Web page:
Susan Casey surveys the Gulf.
When the National Resources Defense Council (NRDC) invited me down to the Gulf last June to witness the effects of the Deepwater Horizon
oil spill, I didn't know what to expect. Would I see oiled wildlife, oil on the beaches, oil in the wetlands—would the deadly effects be readily visible? The answer is yes to all of the above, and more: Even the air along the Gulf Coast was saturated with oil, so much so that we brought respirators. At the marina in Grand Isle, Louisiana, I wondered aloud why the cleanup workers weren't wearing them, and some local fishermen voiced their opinion: It looks bad in pictures, so the masks weren't provided. It looks bad in pictures.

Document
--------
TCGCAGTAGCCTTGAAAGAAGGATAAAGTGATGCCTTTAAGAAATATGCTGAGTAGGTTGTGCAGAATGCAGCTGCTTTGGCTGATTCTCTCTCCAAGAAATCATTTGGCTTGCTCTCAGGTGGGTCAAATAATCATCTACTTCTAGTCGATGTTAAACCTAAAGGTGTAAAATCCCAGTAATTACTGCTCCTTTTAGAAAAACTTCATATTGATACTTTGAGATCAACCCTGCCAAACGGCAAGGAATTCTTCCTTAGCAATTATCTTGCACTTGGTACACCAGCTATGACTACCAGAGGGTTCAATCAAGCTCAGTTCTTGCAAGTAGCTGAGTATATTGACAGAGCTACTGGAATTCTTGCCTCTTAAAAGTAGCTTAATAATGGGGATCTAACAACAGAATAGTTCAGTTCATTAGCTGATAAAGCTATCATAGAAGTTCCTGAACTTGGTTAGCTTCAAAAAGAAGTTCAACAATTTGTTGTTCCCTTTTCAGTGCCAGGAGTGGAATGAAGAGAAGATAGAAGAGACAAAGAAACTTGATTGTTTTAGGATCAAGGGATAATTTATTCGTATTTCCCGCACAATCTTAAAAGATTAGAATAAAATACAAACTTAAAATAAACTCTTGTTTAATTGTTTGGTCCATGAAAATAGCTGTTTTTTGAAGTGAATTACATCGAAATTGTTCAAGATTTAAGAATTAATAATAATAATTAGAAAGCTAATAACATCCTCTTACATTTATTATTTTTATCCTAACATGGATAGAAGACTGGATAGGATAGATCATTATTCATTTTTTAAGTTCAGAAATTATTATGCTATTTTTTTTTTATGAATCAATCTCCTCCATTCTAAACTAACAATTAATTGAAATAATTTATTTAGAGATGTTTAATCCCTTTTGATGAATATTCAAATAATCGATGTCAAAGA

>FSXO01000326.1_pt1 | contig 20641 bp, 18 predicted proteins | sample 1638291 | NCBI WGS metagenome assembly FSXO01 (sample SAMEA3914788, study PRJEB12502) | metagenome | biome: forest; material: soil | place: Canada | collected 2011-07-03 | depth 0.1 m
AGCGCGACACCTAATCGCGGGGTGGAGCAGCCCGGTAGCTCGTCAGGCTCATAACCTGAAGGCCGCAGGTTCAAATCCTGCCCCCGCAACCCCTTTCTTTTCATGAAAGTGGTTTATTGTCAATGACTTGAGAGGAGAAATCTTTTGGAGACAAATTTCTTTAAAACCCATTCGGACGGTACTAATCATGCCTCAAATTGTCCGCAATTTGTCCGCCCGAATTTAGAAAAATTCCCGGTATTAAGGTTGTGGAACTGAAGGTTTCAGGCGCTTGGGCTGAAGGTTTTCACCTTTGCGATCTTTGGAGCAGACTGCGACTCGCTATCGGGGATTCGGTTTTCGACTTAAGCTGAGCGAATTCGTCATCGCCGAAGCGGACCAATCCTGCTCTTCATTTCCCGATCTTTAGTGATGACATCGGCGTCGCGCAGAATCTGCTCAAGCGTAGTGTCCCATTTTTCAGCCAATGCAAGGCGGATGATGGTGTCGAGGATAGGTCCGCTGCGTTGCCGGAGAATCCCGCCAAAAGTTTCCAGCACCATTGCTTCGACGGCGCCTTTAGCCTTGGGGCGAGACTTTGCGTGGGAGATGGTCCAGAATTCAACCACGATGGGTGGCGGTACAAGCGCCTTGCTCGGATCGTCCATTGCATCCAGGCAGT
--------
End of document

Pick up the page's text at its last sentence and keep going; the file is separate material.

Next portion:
While it was hard to see a pelican struggling to lift off on oil-covered wings, or a bottlenose dolphin arcing through the murky water with its crude-soaked baby beside it, I found it even harder to stomach BP's heavy-handed attempts to control media access. And they've gotten a big assist from the U.S. government: Three weeks after my visit it became illegal for journalists to come within 65 feet of any cleanup operations. Anyone violating this new regulation can be slapped with a $40,000 fine, a felony charge, and prison time.
On my second day in the Gulf, I flew out to the rig itself. The pilot, whom I don't name because he was risking his livelihood by ferrying a journalist, had to clear his flight plan with the Coast Guard, the FAA—and a BP representative. Requests to enter that airspace are routinely denied for "safety reasons." I guess you could say I was lucky to be able to see our nation's worst environmental disaster with my own burning eyes. Next: "You will see black oil, you will see brown oil, you will see red oil, you will see sheets of it"